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Check Out Susan Dalian’s Story

Today we’d like to introduce you to Susan Dalian.

Hi Susan, thanks for joining us today. We’d love for you to start by introducing yourself.
When I was 13 years old, my father read an article in The Baltimore Sun Newspaper about a new school near us that had opened up in downtown Baltimore called Baltimore School for the Arts. He showed me the article and after reading it, I was curious about the school so I visit day was arranged for me to check it out.

Thanks for sharing that. So, maybe next you can tell us a bit more about your work?
During this COVID-19 lockdown, I’ve also been able to work directing several virtual theater projects. It kills me that theater and the arts are suffering terribly right. But doing this work has made me hopeful for the future and what this time’s going to bring about when we can “get back into the temple”- that’s what I’ve been calling the return to theaters opening up. Artists are still creating! This summer, I spent eleven weeks I relay directed with Paul Mullins on an ambitious Shakespeare program with Santa Cruz Shakespeare and UC Santa Cruz called Undiscovered Shakespeare where we presented the four plays that make up the Wars of the Roses in ten episodes presented weekly on a Zoom webinar. I admit that I wasn’t sure exactly how this was going to go but I also knew that we had nothing but our imaginations and ideas to stop us, so we let it rip. We created serial theater! People kept tuning in each week for the next part of the story. As actors, directors and dramaturgs working on the project, we got to spend time exploring the text in ways that normal table work doesn’t allow. I really think it presented a possible new way for presenting Shakespeare and plays in general for the future.

In the meantime, while I work from home directing readings of new plays for various theater companies, I’m able to continue my voice over work from my tiny home recording booth. I’ve voiced a couple of video games and several audiobook narrations. I’m hopeful. This time is going to pass. The energy that’s been created out of what I’m calling “another wave” in the fight for equality for Black Americans- that energy is going to transform into a lot of positive long-awaited change. And it’s going to be shepherded in by the artists and the younger generation who want better. It’s time. It means a lot to start having more representation of voices culturally in the American theater. I’ve even been writing. I’m developing a story about the lives of three women of mixed Black and White heritage whose lives span across three different generations. It’s an epic saga- maybe a limited series. I’m also developing a pitch for a tv single camera comedy with actress Karen Bankhead on this amazing and hilarious character that she’s created named “Etta Mae Mumphries”. The big theaters, art institutions, film and tv studios have to open up the doors and start hiring the people who are a part of the future. I just think there are so many untapped stories to be told. We’ve lost a lot in these past several months from COVID-19 and racial injustice. We’ve lost people and livelihoods that we can never get back. But there’s hope for more and new and better. I really do believe that and I’m going to keep setting my sights there. I’m certainly not done yet.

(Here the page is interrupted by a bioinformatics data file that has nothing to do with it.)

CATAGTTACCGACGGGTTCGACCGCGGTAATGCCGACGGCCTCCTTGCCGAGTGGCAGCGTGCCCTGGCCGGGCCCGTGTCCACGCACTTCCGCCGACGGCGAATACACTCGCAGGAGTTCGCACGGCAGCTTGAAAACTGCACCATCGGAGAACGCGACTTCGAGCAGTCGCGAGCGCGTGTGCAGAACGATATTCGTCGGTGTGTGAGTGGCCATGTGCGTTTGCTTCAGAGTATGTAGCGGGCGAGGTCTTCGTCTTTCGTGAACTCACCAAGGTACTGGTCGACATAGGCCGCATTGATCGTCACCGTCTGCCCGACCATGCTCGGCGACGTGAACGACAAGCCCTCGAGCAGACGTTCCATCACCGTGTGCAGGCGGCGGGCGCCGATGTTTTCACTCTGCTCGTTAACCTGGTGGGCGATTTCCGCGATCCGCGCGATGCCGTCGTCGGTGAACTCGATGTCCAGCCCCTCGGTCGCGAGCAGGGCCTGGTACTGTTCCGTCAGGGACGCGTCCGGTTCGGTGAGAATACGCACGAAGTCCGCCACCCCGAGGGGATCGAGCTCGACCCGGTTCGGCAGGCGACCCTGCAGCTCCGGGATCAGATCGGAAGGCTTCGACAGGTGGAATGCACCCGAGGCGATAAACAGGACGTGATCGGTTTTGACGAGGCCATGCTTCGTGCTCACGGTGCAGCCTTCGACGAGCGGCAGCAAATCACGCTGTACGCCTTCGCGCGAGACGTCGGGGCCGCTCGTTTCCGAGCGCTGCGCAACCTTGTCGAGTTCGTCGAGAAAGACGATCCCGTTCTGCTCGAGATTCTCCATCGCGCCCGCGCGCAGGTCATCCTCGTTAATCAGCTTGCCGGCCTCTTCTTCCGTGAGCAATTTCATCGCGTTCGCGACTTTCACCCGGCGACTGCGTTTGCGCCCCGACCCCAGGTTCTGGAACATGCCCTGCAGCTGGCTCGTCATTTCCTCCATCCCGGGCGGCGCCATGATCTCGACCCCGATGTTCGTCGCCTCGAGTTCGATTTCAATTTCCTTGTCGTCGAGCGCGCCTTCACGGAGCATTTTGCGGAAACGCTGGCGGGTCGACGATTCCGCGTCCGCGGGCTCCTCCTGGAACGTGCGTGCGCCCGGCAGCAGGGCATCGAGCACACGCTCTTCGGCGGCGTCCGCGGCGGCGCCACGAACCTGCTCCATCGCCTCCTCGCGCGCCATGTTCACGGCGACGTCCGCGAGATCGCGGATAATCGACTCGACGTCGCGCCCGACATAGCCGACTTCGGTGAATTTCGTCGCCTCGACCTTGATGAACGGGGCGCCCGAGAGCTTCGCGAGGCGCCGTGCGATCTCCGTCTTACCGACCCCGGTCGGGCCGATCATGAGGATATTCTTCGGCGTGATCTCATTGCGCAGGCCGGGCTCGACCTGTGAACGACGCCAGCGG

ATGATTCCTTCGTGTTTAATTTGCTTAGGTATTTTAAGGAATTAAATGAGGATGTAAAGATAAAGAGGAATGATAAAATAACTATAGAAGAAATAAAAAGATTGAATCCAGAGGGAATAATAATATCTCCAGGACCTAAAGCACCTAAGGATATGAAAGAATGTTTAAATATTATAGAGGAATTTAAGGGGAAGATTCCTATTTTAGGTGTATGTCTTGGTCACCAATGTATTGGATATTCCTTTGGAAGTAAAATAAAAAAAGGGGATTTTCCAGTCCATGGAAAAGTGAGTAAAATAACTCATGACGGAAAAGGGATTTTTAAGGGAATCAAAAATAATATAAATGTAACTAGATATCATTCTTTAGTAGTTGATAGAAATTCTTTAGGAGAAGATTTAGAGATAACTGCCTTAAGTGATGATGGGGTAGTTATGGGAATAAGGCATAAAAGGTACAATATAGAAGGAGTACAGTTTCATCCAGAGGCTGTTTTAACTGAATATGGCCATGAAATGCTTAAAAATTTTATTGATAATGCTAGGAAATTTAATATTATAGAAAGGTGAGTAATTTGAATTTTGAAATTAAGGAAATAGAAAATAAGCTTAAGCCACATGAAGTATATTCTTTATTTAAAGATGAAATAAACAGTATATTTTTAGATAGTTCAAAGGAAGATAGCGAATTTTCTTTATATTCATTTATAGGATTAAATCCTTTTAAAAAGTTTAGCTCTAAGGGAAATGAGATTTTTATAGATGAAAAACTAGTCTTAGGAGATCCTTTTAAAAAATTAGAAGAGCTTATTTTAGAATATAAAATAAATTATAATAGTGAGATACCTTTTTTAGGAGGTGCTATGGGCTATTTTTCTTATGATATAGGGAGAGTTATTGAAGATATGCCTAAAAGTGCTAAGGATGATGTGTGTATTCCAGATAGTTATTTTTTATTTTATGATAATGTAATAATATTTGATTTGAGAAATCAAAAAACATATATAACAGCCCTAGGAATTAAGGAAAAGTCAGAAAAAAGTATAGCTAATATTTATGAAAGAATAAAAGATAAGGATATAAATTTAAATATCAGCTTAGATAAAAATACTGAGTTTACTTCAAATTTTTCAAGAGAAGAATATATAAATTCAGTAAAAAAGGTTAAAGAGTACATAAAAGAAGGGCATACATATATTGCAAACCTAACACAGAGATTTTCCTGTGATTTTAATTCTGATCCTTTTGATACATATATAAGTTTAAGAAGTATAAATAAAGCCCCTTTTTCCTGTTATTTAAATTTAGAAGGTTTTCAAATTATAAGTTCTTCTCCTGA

We love surprises, fun facts and unexpected stories. Is there something you can share that might surprise us?
Maybe my Tibet trip. It was an incredible journey to one of the remotest places on the planet. I did a caravan trek starting in Kathmandu and crossing over into Tibet and across the country to Mt. Kailash. At Mt. Kailash I did a three day walking trek around the mountain as part of circumambulation pilgrimage or “kora” around the 22,000 foot mountain. I visited Lhasa and other cities in Tibet and got to have a meeting and blessing with a high lama before my group undertook the trek. Also, the time when I was working in ski school at Mammoth Mountain Ski resort. That was quite a big turn of events in my artist life.

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Both images are by photographer Randy Shropshire

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